Viewfinder review

Release Date
18th July 2023
Sad Owl Studios
PlayStation 5, PC (tested)

Until recently, I always thought of myself as someone who prefers their games to have a compelling story rather than being purely about the gameplay. But when The Legend of Zelda: Tears of the Kingdom came along, I was far more interested in the mechanics of Link’s new abilities and their possibilities for endless creativity than I was about the narrative. Viewfinder, too, has a perfectly serviceable story, but it pales in comparison with the sublime, physics-bending gameplay, that, at times, feels like pure magic.

Viewfinder review

Viewfinder review

Thrusted into a strange world between the clouds, you take control of an un-named character as they navigate their way through a series of discreet environmental puzzles to reach a teleporter to the next level. At the most basic level, Viewfinder’s mechanic allows you to pick up (or take) a 2D photo, painting, or image in the world and click to bring the image to life in a 3D space.

For example, trying to get to the teleporter in one of the earlier levels requires you to reach a ledge that is just too high for you to jump. A quick scan of the environment reveals a black-and-white photograph of a high-rise building, hanging above a desk. Holding the photo up near the ledge – and with a quick spin of the scroll button to get the right angle – the side of the high-rise becomes a handy, three dimensional ramp up to the top.

Transitioning from the two-dimensional image to three-dimensional space is seamless, to the point where it feels like actual goddamn wizardry. These impossible geometries feel like stepping inside an Escher painting, then tearing it up and starting again. Sure, the novelty does wear away after a little while, but Viewfinder keeps adding new variations on this mechanic as you progress – increasing the challenge and the amount of audible gasps you’ll make irl.

Viewfinder review

Cheesing it

Viewfinder’s puzzles are pleasantly challenging, without being obtuse, but the levels themselves all take place in small, confined spaces which can be a little claustrophobic towards the end. As bold as the puzzles are, it feels like Sad Owl Studios could’ve pushed the envelope further and had us playing with geometry and physics on a grander scale.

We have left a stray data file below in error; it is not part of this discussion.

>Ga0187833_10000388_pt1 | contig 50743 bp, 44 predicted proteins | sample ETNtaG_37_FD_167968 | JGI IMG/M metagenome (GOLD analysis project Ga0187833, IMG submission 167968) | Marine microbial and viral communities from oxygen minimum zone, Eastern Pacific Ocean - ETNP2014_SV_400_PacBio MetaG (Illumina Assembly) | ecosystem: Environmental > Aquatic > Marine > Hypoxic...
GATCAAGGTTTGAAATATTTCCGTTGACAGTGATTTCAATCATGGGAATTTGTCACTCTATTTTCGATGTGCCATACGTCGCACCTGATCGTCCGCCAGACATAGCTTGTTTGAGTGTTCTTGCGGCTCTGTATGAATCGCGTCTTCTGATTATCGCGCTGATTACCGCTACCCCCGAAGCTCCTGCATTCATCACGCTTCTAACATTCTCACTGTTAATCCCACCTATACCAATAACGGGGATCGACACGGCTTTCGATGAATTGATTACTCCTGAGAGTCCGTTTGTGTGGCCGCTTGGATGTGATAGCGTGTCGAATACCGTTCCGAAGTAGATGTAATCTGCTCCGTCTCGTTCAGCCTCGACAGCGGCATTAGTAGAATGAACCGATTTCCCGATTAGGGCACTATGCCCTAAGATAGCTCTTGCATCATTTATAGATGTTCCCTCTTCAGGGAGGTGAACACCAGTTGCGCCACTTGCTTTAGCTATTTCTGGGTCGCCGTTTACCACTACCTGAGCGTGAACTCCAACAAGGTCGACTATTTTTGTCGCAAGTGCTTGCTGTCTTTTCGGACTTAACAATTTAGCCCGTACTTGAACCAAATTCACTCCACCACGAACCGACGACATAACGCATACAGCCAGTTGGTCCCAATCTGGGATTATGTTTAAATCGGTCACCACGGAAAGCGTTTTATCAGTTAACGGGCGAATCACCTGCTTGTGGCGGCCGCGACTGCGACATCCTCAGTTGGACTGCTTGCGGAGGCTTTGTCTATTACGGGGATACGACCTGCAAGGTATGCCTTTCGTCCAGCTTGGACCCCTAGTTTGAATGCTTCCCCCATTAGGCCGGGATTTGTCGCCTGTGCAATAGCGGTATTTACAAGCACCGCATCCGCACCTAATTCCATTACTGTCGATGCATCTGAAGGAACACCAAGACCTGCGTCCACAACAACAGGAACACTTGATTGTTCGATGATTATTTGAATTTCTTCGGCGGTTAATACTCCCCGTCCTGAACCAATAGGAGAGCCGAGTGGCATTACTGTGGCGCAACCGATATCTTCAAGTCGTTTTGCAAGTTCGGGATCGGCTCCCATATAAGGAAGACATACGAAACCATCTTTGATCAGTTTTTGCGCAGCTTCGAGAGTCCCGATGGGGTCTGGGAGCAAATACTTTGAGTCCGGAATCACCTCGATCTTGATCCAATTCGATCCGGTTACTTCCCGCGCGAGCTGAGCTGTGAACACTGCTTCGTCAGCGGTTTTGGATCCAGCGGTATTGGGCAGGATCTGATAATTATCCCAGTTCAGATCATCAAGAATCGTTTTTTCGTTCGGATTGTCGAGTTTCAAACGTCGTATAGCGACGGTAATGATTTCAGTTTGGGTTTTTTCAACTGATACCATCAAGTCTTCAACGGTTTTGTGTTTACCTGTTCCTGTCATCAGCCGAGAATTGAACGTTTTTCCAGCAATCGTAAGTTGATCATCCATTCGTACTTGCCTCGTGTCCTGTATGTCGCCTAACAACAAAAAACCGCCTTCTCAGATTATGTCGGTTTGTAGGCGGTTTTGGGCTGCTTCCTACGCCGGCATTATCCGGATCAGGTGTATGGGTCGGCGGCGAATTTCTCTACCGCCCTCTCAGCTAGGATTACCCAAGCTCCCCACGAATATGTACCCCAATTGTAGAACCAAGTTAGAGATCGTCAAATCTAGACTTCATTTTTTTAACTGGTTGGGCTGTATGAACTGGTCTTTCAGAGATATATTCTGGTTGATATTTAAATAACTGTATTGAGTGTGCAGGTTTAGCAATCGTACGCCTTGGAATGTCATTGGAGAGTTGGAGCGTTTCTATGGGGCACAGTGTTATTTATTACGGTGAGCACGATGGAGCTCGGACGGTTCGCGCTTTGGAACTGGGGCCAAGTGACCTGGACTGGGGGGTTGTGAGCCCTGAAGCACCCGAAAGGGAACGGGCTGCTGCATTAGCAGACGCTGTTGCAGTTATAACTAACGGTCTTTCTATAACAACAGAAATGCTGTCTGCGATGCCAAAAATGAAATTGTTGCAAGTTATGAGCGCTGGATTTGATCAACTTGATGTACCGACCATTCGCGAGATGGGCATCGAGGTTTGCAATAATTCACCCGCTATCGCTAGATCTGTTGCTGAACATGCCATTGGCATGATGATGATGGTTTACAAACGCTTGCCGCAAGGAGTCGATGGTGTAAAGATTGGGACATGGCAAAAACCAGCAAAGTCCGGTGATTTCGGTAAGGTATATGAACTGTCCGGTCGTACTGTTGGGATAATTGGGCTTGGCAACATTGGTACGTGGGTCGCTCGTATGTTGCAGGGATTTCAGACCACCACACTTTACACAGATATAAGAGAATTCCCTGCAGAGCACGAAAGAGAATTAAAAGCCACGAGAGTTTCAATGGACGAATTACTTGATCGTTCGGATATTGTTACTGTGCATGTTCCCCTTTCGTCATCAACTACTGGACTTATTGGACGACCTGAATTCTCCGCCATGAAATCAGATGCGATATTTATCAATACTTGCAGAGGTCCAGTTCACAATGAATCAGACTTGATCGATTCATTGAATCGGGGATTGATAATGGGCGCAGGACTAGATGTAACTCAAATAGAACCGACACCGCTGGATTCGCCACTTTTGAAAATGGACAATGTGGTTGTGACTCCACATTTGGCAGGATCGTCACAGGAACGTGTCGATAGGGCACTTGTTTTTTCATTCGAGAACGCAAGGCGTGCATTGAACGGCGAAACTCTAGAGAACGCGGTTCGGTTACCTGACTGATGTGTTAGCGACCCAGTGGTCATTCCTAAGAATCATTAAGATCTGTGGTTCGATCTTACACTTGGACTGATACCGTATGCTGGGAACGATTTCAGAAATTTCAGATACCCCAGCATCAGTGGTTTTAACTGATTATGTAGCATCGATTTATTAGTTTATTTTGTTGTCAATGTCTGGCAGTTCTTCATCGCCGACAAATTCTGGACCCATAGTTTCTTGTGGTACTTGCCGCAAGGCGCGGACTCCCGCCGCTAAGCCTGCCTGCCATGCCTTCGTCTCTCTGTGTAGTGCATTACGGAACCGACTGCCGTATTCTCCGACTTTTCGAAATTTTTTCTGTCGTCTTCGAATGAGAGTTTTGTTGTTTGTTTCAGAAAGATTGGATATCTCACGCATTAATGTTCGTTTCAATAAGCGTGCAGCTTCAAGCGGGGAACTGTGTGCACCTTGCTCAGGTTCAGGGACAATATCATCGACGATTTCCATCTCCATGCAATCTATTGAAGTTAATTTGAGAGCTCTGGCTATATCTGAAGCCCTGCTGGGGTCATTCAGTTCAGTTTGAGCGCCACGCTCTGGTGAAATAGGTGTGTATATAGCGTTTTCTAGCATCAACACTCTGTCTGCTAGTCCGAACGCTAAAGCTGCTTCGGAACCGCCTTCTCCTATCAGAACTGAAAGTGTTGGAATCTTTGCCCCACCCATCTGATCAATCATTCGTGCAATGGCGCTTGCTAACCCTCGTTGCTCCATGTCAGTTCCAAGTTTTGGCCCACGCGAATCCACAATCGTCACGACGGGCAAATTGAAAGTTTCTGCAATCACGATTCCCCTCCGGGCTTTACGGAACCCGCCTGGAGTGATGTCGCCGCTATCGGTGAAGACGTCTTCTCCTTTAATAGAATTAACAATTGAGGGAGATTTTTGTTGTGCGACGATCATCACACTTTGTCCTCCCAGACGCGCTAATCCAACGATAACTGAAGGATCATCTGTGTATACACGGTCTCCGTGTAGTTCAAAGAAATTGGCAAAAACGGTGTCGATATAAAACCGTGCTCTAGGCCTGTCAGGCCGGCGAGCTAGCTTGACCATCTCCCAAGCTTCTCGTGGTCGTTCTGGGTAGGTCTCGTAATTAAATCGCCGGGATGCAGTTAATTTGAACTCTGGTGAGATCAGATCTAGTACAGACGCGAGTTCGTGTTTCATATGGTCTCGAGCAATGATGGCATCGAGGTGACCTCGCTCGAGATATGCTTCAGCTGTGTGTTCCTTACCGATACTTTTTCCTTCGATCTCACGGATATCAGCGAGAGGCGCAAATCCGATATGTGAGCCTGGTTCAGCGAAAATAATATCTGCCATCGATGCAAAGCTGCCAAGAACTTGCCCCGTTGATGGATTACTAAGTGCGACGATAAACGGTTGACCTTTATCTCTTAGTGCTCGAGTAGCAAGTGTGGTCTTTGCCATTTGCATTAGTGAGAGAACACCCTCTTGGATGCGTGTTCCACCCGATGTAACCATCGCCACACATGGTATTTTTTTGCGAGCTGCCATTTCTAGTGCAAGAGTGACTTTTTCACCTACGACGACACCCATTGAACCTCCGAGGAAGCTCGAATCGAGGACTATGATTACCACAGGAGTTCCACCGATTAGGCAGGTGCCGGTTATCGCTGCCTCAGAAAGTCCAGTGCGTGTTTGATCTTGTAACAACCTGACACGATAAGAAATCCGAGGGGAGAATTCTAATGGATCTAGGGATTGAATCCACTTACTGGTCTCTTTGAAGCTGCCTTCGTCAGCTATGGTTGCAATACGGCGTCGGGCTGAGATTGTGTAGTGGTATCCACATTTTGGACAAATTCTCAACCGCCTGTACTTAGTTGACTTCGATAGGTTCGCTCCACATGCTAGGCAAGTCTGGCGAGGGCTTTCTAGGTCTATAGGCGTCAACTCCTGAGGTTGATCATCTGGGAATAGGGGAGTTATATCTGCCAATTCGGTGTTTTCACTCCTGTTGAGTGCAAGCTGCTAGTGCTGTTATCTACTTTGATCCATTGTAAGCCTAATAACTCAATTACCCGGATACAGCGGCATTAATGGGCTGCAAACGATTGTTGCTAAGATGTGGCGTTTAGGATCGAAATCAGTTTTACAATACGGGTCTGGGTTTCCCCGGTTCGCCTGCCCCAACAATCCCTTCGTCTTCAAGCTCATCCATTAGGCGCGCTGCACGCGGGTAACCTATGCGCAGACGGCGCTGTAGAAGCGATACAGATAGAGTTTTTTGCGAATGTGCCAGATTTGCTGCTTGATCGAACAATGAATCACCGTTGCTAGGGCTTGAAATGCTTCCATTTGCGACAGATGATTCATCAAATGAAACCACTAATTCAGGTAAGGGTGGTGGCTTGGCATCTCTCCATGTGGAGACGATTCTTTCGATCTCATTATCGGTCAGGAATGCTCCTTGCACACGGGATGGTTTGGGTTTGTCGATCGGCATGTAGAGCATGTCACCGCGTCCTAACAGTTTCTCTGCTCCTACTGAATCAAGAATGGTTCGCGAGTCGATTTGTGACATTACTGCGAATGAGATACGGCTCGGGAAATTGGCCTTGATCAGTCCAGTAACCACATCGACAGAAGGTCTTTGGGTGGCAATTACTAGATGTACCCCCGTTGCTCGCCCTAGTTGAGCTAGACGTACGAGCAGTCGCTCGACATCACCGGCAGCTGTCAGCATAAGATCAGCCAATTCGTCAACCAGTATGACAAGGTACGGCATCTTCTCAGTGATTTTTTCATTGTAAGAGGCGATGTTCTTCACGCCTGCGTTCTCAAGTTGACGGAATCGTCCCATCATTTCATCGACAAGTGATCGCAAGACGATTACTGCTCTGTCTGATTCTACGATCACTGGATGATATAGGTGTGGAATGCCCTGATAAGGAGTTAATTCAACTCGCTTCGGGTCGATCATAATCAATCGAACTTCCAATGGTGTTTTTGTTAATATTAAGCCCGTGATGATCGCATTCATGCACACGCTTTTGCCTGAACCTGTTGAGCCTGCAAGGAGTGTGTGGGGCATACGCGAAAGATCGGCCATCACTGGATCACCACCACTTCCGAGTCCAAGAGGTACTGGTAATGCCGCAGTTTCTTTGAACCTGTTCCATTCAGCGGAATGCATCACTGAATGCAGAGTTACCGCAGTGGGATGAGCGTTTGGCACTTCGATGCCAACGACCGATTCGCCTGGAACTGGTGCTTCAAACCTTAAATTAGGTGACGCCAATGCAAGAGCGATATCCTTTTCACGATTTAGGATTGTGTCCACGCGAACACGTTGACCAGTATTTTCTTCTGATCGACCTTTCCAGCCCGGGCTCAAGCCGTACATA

But the game isn’t all about getting from A to B with a puzzle in between. In fact, Viewfinder rewards playfulness and creativity. After a couple of hours, for example, I stumble across a discarded barcode, which, when placed into the world, becomes a beautiful monochrome forest of slender, black trees that I spend a good few minutes meandering through.

Like Tears of the Kingdom, Viewfinder encourages you to approach each puzzle from different perspectives, often quite literally through the camera viewfinder. As with the shrines in Link’s latest outing, there’s often a particular way to solve a puzzle (as the developers intended), or you can use brute force to find different – sometimes inelegant – creative methods to reach your goal.

Viewfinder review

Lo-fi beats to relax/study to

For a world in which you mess around with the fundamentals of physics, it’s a surprisingly peaceful, (dare I say) cosy place. At one point, I choose to take a break in one of the game’s many lounge chairs and admire the vibrant green plants surrounding me. To my side, a dark-wood side table stands adorned with a brass tea set from the Middle East, as I observe the twilight creeping in, creating long shadows that intersect with the sound of raindrops on terracotta. Before long, I’m closing my eyes to appreciate the rhythm of the rain and find myself tapping my toes to the soothing, lo-fi beats.

These moments of stillness are interspersed with a series of voice-logs that play out through retro phonographs, telling tales of a group of scientists trying to avert a climate disaster. The voice acting is a little questionable in parts, but the real issue is the disconnect between gameplay and narrative – the latter feeling like it’s been tacked on to the former.

Viewfinder review

Final thoughts

Viewfinder is an accomplished puzzler with sublime gameplay. Narratively, it lacks pace and the environmental message feels contrived, but fortunately, this barely detracts from some of the most wondrous moments I’ve had in a game for a while.

Viewfinder review
Fantastic photo mechanic
Challenging but fair puzzles
Super chill score
Story is a little lacklustre